by Ty Mason
When I was growing up we had beef cattle at home and bought the hay to feed them. I knew from that time that if I was going to go into farming livestock of any kind commercially, I was going to make my own hay.
Since I had no experience of haying other than stacking bales and feeding them out, I had a lot to learn. I was and still am trying to build a goat dairy. I told my father I would rather go through the learning stage of producing feed when I had 20 animals than when I had 200 animals. I told him that six years ago and I am still learning and have learned that haying is one of those chores that no matter how many years one has under their belt, they will learn something each year.
A few years back I made a deal with a neighboring farmer that I would help him with his hay as he helped me with mine. I learned a lot from that farmer and I felt bad about all the times I interrupted him from his milk chore to come fix my John Deere 14T square baler from back in 1963. Any time I had a problem he came and helped as soon as he was able. I returned the favor by helping him put up his square bales, but I still felt like I was being a hindrance.
I had known for a long time before then how the weather affects the hay quality and the importance of getting the hay in the barn and keeping it high and dry. My lessons at that point were about keeping equipment maintained and tools close by to be as efficient as possible because you need to make hay when the sun shines. There is more to it than just mowing a field and throwing bales. This mentor said to me as he pointed to the edge of the field at the windrow closest to the woodline, “Make sure the dew don’t set on the hay in the shadows.” When he said that, it made sense to me how much there is to making good hay. Though a lot of it is simply common sense, it is a basic science. He added, “And if it does, just flip it back over tomorrow before you bale it.”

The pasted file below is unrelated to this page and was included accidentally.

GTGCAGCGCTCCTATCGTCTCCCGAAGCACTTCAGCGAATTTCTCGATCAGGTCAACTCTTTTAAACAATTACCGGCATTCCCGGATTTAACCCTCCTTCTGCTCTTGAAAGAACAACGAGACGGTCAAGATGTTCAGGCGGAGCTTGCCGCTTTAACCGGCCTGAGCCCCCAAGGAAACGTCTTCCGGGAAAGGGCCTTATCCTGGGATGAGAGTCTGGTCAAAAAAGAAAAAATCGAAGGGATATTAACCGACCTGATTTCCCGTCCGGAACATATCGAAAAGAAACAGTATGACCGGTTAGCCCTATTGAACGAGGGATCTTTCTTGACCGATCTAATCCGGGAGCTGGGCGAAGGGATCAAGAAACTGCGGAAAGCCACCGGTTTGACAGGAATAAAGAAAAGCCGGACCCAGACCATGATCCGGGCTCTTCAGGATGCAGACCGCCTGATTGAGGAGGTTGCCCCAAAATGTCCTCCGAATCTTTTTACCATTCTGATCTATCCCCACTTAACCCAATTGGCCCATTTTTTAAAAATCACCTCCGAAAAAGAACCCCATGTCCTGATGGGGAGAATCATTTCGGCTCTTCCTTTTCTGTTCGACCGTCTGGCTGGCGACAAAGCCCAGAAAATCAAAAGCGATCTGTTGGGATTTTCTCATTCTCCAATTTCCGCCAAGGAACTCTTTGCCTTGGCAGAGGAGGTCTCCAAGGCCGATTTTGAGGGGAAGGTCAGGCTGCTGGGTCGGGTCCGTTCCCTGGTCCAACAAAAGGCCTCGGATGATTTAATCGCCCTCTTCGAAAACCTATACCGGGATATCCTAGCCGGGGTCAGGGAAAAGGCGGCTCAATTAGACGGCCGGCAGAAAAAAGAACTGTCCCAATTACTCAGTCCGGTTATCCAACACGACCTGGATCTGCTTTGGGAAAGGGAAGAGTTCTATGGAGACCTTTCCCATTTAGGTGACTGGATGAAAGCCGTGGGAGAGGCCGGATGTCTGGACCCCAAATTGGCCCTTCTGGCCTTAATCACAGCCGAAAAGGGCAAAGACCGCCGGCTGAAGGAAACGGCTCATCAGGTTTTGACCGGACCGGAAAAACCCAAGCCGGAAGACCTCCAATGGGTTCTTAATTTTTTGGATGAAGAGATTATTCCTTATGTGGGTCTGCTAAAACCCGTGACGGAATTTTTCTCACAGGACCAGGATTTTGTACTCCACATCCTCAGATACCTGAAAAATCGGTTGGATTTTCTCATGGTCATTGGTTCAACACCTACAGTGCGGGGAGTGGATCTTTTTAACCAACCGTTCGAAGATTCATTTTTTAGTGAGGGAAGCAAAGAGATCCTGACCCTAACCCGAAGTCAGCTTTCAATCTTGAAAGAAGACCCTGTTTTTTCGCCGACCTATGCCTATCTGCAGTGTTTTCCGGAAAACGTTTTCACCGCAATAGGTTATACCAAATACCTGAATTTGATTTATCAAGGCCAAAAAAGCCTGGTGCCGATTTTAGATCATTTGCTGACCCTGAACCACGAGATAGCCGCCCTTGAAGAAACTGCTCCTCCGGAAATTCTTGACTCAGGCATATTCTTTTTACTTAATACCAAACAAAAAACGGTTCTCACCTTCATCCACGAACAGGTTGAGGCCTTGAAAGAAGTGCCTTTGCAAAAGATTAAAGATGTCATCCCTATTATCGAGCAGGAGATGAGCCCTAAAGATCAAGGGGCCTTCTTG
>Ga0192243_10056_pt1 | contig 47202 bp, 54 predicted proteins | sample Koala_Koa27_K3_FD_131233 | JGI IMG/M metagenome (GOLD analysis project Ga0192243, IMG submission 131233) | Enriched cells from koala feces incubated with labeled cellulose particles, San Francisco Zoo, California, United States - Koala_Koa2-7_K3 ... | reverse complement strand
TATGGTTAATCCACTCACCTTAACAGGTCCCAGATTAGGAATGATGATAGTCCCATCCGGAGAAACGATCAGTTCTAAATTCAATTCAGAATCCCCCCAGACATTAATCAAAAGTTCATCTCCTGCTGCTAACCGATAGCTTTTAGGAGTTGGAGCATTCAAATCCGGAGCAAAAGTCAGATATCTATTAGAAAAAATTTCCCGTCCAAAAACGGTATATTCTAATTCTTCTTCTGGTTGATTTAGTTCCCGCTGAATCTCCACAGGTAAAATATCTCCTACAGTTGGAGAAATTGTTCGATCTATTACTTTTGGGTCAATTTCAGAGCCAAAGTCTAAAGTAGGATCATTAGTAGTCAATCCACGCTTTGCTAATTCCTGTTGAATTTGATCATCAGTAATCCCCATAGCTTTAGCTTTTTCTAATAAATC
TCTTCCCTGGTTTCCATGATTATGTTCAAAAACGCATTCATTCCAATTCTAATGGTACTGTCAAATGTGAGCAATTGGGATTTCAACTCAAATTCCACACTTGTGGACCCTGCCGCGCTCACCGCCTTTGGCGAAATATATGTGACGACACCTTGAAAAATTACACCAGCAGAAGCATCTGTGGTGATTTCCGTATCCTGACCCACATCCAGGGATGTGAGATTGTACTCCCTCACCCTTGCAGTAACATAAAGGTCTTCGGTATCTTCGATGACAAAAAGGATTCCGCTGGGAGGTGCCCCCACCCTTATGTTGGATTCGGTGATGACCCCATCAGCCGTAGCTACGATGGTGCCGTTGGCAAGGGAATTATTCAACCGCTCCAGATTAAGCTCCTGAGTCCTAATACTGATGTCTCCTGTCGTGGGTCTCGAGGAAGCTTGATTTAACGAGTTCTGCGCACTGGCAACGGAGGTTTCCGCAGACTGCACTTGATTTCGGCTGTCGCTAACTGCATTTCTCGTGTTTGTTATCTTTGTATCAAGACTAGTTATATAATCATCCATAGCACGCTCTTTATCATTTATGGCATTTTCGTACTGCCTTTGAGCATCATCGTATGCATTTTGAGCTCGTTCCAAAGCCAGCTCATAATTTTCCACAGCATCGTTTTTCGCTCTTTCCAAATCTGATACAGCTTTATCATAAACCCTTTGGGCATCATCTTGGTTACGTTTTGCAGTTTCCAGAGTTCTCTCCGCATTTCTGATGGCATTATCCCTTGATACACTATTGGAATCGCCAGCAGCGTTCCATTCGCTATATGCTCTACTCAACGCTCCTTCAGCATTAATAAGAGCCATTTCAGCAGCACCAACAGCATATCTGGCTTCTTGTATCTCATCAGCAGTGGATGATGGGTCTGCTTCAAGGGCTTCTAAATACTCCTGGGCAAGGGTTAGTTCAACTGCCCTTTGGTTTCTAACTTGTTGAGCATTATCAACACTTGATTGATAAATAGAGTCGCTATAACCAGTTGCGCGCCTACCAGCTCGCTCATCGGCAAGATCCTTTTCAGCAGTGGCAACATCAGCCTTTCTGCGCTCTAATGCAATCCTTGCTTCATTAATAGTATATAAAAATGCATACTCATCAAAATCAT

Over the last few years, I have learned how much of an art haying square bales truly is. You need to be doing it yourself to realize that, rather than throwing and stacking bales for the farmer. I have also gained a taste of how stressful it is. After mowing, it is best to ted the hay out as soon as possible. Depending on weather conditions, you may end up doing that once or you might need to fluff it out three or four times. Raking is the same way. You might do it once or you might have to flip it back over before you bale it. It’s all a matter of paying attention to how it has conditioned in the field under the current stretch of weather. When you get good at it, you’ll be able to tell by looking at it if it’s dry enough. Just because the hay is brown and sounds like you’re walking on breakfast cereal doesn’t necessarily mean it’s dry enough, as I found out the hard way one year.
I started breaking baling twine on every bale and wondered why. After the 10th or so bale in a row, I got off the tractor and walked over to the last bale. It was so wet it felt spongy. I shoved my hand down between two flakes and the middle it was so hot it almost felt like if I had left my hand there, it would have been burned. That is one example of hay that causes barn fires. The windrows felt dry, but once the baler compressed them, more water squeezed out. There was no sense hurrying at that point. I let the windrows sit there through that next day’s rain, which pushed me to try to get the field done in the first place. I waited for drier weather to finally pick the hay up. When that drier weather finally came a few days later I ted it out at least twice more. As my mechanic, who is also a farmer, said, “It won’t make the best hay, but it’ll be better than snowballs.” Indeed, that hay was dark brown with no more clover left in it. After sitting for so long and constantly being beat around by the equipment, the hay lost most of its nutritional value, though constantly fluffing it out made it so it didn’t mold either.